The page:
According to fatality research by the

Violence and abuse happen to anyone regardless

Pennsylvania Coalition Against Domestic

of gender identity or expression. This violence

Violence (PCADV), there were 112 victims in 2019

could occur through emotional abuse, physical

and over 1,600 victims in the last decade who

violence, financial abuse, verbal abuse, stalking,

became domestic violence homicide victims

and sexual violence.

from preventable and reportable violence within their household leaving families without a

Victims and survivors may not only have

mother, father or other household members.

issues with their physical health but also the trauma caused by these experiences can leave

“It is important to recognize the relationship

long-lasting impacts on their overall well-being.

between violence from a partner and an

In addition to the immediate trauma caused by

individual’s overall health and well-being as a

abuse, domestic violence contributes to a

public health issue as it disrupts households

number of chronic health problems, including

across the state each year,” Dr. Levine said. “The

depression, alcohol, and substance abuse,

Wolf Administration is committed to protecting

sexually transmitted diseases such as HIV/AIDS,

Pennsylvania’s vulnerable populations at all

and often limits the ability of survivors to

times, including those survivors who are

properly support their health needs or manage

affected by domestic violence. Those who are

other chronic illnesses such as diabetes.

survivors of abuse seek medical attention of some kind, even if they do not report the abuse

The American Congress of Obstetricians and

to police, and others may have long-term battles

Gynecologists (ACOG), in line with the U.S.

both physically and mentally. Survivors, please

United States Department of Health and Human

know we are here for you and there are

Services (HHS) and Institute of Medicine (IOM),

resources available.”

recommends that intimate partner or domestic violence screening and counseling should be a

PCADV describes domestic violence as a pattern of coercive behavior used by one person to gain power and control over another in an intimate or familial relationship.

core part of women’s preventive health visits.

The department encourages all physicians and health care professionals to screen for the following signs to show if an individual may be experiencing domestic violence and sexual assault: • Appears worried or anxious about making their partner angry • Makes excuses for their partner’s behavior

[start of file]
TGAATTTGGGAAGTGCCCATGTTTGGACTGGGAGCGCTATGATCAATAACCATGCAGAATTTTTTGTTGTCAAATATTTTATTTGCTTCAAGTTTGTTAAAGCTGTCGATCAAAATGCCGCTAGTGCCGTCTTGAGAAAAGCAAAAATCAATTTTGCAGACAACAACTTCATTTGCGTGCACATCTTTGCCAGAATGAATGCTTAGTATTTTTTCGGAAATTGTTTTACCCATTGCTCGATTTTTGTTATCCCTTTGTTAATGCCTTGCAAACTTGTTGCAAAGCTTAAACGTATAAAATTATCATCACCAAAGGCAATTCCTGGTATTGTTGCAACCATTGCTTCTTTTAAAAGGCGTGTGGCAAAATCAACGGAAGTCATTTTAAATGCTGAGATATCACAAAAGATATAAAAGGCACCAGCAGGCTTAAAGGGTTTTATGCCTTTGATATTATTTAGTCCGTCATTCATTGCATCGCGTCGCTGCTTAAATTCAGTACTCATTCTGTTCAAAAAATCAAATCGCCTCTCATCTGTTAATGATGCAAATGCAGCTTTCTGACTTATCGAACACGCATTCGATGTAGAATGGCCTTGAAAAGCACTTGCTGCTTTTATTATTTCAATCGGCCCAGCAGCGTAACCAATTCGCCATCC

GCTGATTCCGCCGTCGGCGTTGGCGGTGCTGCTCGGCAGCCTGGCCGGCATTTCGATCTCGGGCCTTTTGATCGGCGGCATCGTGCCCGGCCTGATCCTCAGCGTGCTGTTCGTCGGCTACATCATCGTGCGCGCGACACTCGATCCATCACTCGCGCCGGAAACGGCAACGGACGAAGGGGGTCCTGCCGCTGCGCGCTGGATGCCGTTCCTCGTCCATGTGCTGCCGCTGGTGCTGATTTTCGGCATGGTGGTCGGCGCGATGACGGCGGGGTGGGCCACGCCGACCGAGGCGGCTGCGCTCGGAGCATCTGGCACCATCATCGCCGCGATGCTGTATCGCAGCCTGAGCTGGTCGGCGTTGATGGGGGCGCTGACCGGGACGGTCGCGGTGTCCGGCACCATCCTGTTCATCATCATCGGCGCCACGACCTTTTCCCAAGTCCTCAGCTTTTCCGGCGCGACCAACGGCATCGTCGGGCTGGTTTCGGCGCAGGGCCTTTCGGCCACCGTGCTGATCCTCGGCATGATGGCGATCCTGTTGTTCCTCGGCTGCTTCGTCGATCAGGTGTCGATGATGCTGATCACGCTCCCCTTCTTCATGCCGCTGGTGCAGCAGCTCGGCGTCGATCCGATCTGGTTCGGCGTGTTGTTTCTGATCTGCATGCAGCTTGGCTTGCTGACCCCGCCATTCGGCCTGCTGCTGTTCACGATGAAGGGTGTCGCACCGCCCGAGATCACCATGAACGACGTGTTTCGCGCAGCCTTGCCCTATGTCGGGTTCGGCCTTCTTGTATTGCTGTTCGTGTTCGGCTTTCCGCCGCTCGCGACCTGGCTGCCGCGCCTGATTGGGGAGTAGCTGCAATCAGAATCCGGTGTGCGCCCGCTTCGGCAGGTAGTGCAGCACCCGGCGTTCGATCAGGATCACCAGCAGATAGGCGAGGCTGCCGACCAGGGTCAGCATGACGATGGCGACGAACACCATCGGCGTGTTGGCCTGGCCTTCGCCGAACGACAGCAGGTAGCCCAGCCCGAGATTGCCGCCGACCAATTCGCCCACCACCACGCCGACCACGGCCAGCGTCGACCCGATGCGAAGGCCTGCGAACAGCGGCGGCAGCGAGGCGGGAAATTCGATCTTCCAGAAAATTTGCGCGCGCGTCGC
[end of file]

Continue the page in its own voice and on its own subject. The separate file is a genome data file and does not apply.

Suspected child abuse or neglect can be reported 24/7 to the Pennsylvania Department of Human Services’ ChildLine available at 1-800-932-0313. If you witness or hear a violent incident, do not intervene on your own, as this can result in you being injured. Call 911 immediately.

• Has unexplained marks or injuries • Experiences changes in behavior may have depression or anxiety • Has a partner that puts them down in front of others, limits their time with friends or family, and/or is extremely jealous or possessive Due to COVID-19 mitigation efforts, some victims and survivors are spending more time in close proximity with their abusers, increasing the risk to their safety and wellbeing during an already stressful time. If you or someone you know is unsafe, resources are available. The following are resources for those experiencing or witnessing domestic violence, sexual assault, or child abuse: • To find the local domestic violence program providing 24/7, free and confidential services in your area, use PCADV’s find help page. • For anonymous, confidential help available 24/7, call the National Domestic Violence Helpline 1-800-799-SAFE (7233). • The Pennsylvania Coalition Against Rape (PCAR) provides sexual assault crisis services. Those resources can be found at or at 1-888-772-7227 for a 24-hour hotline to be connected to a local sexual assault center. • The National Sexual Violence Resource Center provides educational materials and information on sexual harassment, abuse, and assault at • The Rape, Abuse, & Incest National Network (RAINN), organizes the National Sexual Assault Telephone Hotline. This hotline is a referral service that can put you in contact with your local rape crisis center. You can call the Hotline at 1-800-656-4673, or access RAINN’s online chat service.